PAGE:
Summary: If you were to take a quiz about your faith, what kind of faith would you have as a result? James in chapter 2, gives us the foundation of where our faith should be and what it should be.
What Kind of Faith Do You Have?
If you have a Facebook account on your computer at home to keep up with friends and family, you will have seen quizzes taken by people you know, which are usually titled “What kind of…” or “Which one of…” They are just for fun and can be very interesting as well. We not going to use a computer, but I want us to take a quiz like that tonight. And the title of the quiz is, “What kind of Faith do you have?”
In 1991 James Patterson and Peter Kim took on the task of surveying America and tabulating the results. The results were given in their book entitled, “The Day America Told the Truth.” In the chapter dealing with America’s religious beliefs they stated that 90% of the people questions said that they truly believed in God. Yet they also discovered that of those who said they believed in God – 50% had not been to church in at least three months and one out of three had not been in a service in a year. Something is wrong when what people say they believe does not affect the way they live. Something is wrong with this kind of faith!!!
George Barna claims that in his surveys – four out of five Americans claim to be Christians. Yet what they say they believe has very little to do with how they live their lives. As a nation we are drowning in drugs and pornography. The faith that the majority of Americans claim to have does not affect they way they live. Something is wrong with this kind of faith!!!
This is the very condition that James was speaking of in our text tonight. Living a life as though God’s Word was merely advice and it is up to us to make our own decisions about right and wrong.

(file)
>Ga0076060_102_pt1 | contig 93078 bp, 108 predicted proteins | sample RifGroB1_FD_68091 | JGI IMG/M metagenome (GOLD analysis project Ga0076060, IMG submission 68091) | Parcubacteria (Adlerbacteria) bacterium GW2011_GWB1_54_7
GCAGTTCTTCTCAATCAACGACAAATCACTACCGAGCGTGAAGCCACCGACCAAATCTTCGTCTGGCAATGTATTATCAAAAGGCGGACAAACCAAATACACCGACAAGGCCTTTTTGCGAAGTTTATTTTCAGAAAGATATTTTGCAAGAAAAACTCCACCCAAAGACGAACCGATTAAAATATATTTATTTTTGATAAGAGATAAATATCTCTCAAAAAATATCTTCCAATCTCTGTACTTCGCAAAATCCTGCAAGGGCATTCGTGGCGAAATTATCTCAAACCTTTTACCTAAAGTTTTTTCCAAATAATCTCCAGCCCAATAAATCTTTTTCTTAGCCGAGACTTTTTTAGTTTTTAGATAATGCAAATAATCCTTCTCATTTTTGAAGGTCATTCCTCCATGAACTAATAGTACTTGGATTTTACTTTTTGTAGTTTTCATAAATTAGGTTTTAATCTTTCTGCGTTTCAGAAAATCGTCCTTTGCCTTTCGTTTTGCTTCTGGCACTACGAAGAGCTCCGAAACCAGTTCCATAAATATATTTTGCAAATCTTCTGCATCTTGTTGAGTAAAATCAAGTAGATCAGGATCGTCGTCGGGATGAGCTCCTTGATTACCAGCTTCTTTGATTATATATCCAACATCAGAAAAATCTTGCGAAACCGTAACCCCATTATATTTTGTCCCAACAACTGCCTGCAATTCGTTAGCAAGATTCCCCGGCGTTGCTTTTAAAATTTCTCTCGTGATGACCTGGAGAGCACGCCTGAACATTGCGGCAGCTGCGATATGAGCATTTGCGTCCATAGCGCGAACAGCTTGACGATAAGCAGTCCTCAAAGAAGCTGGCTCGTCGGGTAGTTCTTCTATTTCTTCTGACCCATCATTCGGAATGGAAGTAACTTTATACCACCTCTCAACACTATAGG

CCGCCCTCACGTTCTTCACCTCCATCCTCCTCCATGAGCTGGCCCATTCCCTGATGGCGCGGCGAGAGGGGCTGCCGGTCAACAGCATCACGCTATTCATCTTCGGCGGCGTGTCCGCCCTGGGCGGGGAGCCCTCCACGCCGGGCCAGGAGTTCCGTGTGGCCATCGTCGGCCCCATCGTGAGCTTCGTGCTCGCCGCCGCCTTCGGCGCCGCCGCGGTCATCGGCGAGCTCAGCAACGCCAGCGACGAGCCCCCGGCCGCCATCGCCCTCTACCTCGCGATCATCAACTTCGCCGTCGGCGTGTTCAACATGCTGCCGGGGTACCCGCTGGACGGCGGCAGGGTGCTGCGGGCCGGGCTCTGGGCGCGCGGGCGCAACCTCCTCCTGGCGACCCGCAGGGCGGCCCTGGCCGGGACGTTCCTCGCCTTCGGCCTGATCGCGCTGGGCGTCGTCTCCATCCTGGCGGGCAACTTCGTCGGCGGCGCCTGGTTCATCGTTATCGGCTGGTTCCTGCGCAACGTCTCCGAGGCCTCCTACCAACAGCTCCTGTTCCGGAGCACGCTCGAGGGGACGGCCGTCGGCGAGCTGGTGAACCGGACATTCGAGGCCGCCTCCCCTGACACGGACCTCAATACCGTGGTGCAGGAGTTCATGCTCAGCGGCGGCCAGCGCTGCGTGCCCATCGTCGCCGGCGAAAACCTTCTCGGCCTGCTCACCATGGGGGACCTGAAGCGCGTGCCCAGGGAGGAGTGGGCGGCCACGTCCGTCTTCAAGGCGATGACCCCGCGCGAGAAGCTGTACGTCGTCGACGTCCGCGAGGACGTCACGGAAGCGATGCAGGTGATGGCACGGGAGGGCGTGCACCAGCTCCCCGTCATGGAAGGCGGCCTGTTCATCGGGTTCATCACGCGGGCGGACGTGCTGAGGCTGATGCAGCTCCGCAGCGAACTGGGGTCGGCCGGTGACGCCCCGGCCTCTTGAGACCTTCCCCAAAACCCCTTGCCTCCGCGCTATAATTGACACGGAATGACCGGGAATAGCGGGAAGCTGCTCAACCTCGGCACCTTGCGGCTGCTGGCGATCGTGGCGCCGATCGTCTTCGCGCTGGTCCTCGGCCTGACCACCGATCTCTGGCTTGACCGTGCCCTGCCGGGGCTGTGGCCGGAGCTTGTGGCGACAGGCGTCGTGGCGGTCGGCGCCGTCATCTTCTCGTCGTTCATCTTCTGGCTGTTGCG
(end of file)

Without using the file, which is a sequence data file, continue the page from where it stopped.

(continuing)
Where is the faith that many Americans say they adhere to. “Someone has said that faith is like calories, you can’t see them, but you can see their results!”
As we look in on James chapter 2 tonight, I want us to see the true nature of real faith and see what James gives as the foundation of that faith.
I. Real Faith is more than Just an Intellectual Acceptance of the Gospel Facts (vv. 14-17)
• Some people depend on the fact that they have intellectually accepted the facts of the Gospel as assurance that they are saved.
o Yet it is interesting to consider that the Bible never tries to prove the existence of God.
o It very plainly states that the man who denies the existence of God is not in his right mind.
o The Psalmist said, “The fool has said in his heart, there is no God.” (Ps. 14:1)
• Therefore the man who is content because he believes in the existence of God really has nothing to pride himself on.
o He has something commonly held by nearly all intelligent people.
• James says in verse 14, “What does it profit, my brethren, if someone says he has faith, but does not have works? Can faith save him?”
o Some find the phrase, “Can faith save him” confusing.
o But the literal translation would be, “Can that faith save him?”
o That question that James wants to answer is not whether works without faith can save us, but whether a dead faith, one which produces no transformation, can save us.
• What about the person who claims to believe the gospel but whose practice never matches his or her claims?
o How should we regard the spiritual state of some people who claim to be Christians but who never live like it?
o Are such people safe in their assurance of Heaven, or are they simply the possessors of hellfire insurance sold by the Devil himself.
• James goes on in verses 15-16 to draw a comparison for us when he says, “If a brother or sister is naked and destitute of daily food, and one of you says to them, Depart in peace; be warmed and filled, but you do not give them the things which are needed for the body, what does it profit?”
o James illustrates his point with a simple story.
o A church member was starving form lack of food and cold because of inadequate clothing.
o Another member, well aware of the need, responded to the person with a heartfelt wish for his prosperity but without doing anything tangible.
o He wished God’s peace and wholeness upon his fellow believer.
o What may have sounded spiritual was, in reality, pitiful.
o The whole world would agree that this man is a hypocrite and a fraud, and we are ashamed and embarrassed that he professes to believe in Jesus – all of which is James’ intention here.